Dream Trip To Yukon and Alaska By Road, To Anywhere Else By Any Means At All

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Sept 4-5 - To and Through Yellowstone and East to Cooke City, Wyoming -- (Dream Travel Trip Anywhere; Yukon-Alaska Road Trip)

Alaska and Back: Did The Guides Work? > What Actually Happened > ...Coming Home FROM The Arctic

Sept 4-5, 2006...
...to Yellowstone and then
...east out of the Park

September 5, 2006

Hi Everyone:

Well, even though I am just east of Yellowstone Park tonight, I must be getting close to home. I am in Cooke City, Montana, the most rural of villages which has seen down times since the early 1900’s when mining went bust.

If there is such a thing as a half-ghost town, this is it: one main street a quarter mile long, a few bars and cafes, a bistro, a couple of espresso shops, one gas station ($3.65 / gallon for regular), one general store (folks: the REAL thing), abandoned log-built buildings dating from the 1880’s and 90’s, motels of varying ages (including my Super 8 with internet)...

... and nothing for 40 miles east or west (can’t go north or south – no road).

This email covers two days: Monday and Tuesday (today).

Monday’s itinerary took me into Yellowstone from the Gallatin River Valley, where I took time lazily touring this or that geyser – getting to my surprisingly spartan one room suite at the magnificent Old Faithful Inn.

During the day’s travels, I had met a young Indian (India) couple currently living in San Francisco - and their cute-as-a-bug’s-ear one year old son - at a geyser (Amit – he , Gobal – she , and Rohal Kapur – little he).

It was fun to hear how Yellowstone so much impressed them. They are REALLY nice people.

At Sunday night dinner, my immediate-to-the-back-of-me standing-on-line mates (folks like me standing on a LONG line awaiting our nominally reserved tables) and I decided to merge as a single party, and at table, we exchanged stories about our respective vacations.

They were a lawyer (Joe Ambash-he) and psychologist (Fran Aschheim-she), perhaps in their early 50’s, doubtlessly devoted boyfriend and girlfriend for quite some time, and intent on peppering me in the friendliest of ways with questions about my adventure.

We actually sat for two hours at the table – the last half hour during which they closed the place down around us.

Of the two days’ sightseeing, while the scenery was impressive, I in fact was covering ground that I’ve traveled before.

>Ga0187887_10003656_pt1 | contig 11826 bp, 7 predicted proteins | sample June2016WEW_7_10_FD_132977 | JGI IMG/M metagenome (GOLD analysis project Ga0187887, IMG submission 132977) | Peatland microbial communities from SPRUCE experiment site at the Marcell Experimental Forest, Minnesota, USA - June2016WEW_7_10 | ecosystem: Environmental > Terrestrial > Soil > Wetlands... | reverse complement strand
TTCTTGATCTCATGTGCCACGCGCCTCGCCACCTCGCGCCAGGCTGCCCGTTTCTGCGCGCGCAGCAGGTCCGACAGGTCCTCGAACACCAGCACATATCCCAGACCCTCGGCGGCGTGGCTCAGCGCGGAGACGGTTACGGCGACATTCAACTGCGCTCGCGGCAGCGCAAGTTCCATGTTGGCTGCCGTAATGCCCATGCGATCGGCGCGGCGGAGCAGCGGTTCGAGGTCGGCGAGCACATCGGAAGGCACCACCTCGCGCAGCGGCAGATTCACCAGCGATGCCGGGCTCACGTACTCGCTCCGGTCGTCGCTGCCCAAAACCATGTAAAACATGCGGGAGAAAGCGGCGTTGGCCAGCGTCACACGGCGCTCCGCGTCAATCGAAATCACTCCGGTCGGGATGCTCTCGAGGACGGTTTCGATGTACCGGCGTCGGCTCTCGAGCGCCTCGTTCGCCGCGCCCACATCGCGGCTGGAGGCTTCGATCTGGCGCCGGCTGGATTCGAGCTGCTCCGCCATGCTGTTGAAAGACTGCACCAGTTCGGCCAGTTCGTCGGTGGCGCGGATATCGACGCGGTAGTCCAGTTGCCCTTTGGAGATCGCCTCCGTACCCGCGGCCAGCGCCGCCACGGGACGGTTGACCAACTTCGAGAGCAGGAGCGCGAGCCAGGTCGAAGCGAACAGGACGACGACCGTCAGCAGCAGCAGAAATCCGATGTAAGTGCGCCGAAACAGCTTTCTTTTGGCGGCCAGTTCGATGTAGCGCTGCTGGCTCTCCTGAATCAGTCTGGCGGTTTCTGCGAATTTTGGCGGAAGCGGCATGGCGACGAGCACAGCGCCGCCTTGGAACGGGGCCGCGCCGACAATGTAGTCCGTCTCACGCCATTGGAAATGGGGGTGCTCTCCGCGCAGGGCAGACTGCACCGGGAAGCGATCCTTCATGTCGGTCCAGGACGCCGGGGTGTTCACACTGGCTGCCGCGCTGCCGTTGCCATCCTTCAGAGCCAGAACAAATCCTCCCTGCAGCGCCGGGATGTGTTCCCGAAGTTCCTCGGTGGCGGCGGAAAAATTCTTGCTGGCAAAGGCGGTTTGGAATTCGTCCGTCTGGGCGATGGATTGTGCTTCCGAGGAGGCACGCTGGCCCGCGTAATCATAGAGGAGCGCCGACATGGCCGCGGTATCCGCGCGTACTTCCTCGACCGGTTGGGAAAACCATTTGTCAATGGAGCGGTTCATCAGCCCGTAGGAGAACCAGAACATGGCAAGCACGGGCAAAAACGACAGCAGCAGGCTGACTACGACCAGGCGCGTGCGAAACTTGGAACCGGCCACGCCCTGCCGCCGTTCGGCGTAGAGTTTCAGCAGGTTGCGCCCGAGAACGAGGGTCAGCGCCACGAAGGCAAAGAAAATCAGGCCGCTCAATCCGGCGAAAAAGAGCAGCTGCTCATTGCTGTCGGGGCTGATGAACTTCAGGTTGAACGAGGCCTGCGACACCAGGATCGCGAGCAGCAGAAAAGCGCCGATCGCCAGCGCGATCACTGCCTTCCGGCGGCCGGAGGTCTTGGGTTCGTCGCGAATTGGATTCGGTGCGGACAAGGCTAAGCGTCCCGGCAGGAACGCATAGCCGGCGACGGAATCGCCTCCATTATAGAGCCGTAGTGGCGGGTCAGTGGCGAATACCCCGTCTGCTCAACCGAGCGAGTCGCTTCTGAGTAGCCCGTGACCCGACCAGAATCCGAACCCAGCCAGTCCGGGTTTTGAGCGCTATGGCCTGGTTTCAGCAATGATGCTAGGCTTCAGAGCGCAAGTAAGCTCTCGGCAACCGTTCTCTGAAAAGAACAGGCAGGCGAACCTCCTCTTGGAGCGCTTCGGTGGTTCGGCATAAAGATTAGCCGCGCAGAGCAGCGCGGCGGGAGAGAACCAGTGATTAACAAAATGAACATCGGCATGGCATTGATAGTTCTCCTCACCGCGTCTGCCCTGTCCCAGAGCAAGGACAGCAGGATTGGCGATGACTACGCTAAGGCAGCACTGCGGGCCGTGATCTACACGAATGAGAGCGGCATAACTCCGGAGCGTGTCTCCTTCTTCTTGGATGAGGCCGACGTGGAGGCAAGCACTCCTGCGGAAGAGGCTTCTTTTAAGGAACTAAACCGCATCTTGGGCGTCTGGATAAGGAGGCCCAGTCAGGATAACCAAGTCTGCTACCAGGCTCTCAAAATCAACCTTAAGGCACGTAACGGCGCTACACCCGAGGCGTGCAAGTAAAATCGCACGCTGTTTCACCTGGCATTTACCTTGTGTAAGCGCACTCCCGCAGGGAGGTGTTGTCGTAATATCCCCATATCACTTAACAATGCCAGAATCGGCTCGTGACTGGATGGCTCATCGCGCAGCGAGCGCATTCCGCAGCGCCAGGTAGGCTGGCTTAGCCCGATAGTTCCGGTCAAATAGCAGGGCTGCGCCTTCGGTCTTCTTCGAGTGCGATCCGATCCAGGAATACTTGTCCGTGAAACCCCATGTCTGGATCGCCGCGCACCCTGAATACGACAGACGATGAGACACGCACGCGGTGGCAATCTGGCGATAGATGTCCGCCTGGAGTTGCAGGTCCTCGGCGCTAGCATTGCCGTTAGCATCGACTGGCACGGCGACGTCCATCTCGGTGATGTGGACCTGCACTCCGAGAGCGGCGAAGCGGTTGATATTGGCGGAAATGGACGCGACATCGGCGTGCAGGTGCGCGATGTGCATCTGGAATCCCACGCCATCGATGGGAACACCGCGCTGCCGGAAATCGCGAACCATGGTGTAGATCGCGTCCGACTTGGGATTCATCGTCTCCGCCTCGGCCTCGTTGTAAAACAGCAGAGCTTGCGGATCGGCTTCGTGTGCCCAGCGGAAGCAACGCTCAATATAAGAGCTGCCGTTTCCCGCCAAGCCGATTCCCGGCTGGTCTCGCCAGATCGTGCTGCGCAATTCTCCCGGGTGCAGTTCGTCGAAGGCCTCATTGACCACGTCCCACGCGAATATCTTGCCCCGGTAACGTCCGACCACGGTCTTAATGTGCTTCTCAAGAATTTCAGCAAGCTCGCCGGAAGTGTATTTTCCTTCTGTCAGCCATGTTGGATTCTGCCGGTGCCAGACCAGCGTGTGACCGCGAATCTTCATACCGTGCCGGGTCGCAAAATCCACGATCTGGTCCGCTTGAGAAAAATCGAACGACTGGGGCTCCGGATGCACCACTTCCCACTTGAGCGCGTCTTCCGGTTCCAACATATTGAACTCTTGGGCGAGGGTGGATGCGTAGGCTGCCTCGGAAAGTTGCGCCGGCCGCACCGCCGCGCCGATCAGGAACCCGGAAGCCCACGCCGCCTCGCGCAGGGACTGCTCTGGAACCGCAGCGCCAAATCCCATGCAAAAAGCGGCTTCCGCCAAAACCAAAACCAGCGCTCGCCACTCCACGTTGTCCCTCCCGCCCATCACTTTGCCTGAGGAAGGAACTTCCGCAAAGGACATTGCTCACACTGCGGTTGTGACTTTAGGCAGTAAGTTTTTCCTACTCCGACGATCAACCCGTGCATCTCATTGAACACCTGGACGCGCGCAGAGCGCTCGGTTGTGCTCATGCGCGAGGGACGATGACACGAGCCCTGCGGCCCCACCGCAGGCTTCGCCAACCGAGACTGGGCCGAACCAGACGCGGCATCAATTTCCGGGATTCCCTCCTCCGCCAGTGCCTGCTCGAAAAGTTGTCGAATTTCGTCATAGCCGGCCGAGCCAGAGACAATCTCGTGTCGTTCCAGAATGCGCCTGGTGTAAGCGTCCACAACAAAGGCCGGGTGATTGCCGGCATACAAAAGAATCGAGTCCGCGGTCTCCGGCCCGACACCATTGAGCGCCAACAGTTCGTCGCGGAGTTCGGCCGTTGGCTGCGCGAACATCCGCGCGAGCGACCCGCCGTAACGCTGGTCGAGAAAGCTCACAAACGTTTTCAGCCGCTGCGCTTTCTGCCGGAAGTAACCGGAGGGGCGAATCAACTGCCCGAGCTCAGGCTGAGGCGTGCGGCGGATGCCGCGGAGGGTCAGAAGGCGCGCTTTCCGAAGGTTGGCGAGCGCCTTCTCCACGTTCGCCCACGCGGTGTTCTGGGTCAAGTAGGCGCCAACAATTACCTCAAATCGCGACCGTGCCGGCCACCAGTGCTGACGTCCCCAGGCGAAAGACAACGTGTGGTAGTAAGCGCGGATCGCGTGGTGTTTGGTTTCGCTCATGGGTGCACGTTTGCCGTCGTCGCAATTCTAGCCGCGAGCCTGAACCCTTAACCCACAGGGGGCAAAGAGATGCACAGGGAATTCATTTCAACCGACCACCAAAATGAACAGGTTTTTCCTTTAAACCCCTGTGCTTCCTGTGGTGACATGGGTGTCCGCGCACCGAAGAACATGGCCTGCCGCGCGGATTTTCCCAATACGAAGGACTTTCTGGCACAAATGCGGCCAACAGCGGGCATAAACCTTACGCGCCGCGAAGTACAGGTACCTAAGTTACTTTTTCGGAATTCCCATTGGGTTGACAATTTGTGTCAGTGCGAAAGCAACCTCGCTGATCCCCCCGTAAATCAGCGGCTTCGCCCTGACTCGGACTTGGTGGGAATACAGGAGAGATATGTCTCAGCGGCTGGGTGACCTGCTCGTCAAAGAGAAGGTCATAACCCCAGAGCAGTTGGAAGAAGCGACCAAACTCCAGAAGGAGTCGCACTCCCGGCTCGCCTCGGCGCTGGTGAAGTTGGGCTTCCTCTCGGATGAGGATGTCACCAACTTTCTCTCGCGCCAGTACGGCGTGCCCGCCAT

I did have the time to see geysers I had never seen before, and to walk the geyser valley west of Old Faithful at dusk – oh what a splendid evening, cool, no one out on the walkways – I had the whole valley to myself, and even got to see Old Faithful erupt by moonlight and fish jumping in the river by the glow of the moon – very, very special.

Today’s tourism included a by-chance walk-by of the eruption of one of Yellowstone’s largest geysers – Grand Geyser.

It was early this morning, when the valley shows its amazing colors so keenly in the early morning sun – 2.5 Oh My’s.

It is also the best time to see the deep blues of Morning Glory Pool – I hope the attached pictures convey some of this grandeur.

I also got a tour of the Old Faithful Inn, including a couple of rooms from the 1904

To see pictures, click LARGE arrow BELOW the map-3rd icon from left. For BIGGER images, click white circle (1st icon). For more info, see menu: Begin Here/User's Guide

The route into Yellowstone ... click below to start the slide show ...

original design that are still used for guests – and which are in high demand.

I didn’t know that unlike in the large wings that were added in 1927 where the construction is rather ordinary, almost all of the rooms in the original structure have rough cut wood planking for the walls and NO bathrooms.

Common baths were the order of the day as was dressing for dinner – tux or long dress – or you ate in a tent outside.

Trust me: you want Room 145 in the original structure; it’s the only one on the second floor with a bathroom (none on the first floor)

There are NO elevators to the rooms WAY UP on the third floor, where only three have bathrooms anyway, thank you!

This afternoon I was able to spend a lot of time at Canyon of the Yellowstone – a micro version of the Grand Canyon.

If you know the spot, then you know how beautiful it is. If you don’t, it’s just as impressive – perhaps more so – than the geysers (my opinion, anyway), and worth a trip here on its own.

Cooke City, where I’m at tonight, is the western portal for US Highway 212.

Known as the Beartooth Highway and open only from about Memorial Day till the first snows shut it completely in October, US 212 picks up from the Northeast Entrance to Yellowstone, passes through Cooke City and goes on to Red Lodge, Montana.

In the process, it takes you up to almost 11,000 feet, making US 212 one of the highest paved roads (perhaps THE highest) in the world.

You know it when you get to the top, too, because you look down on all the other mountains, for 360 degrees. Way cool, and I’ll send a photo or two…

From there, it will be a bee line home – arrival still looks good for Thursday or Friday…

Regards to all, and thank you, each and every one, for all the kind things you have said to me and done for me while I’ve been away…can’t wait to see you all again!



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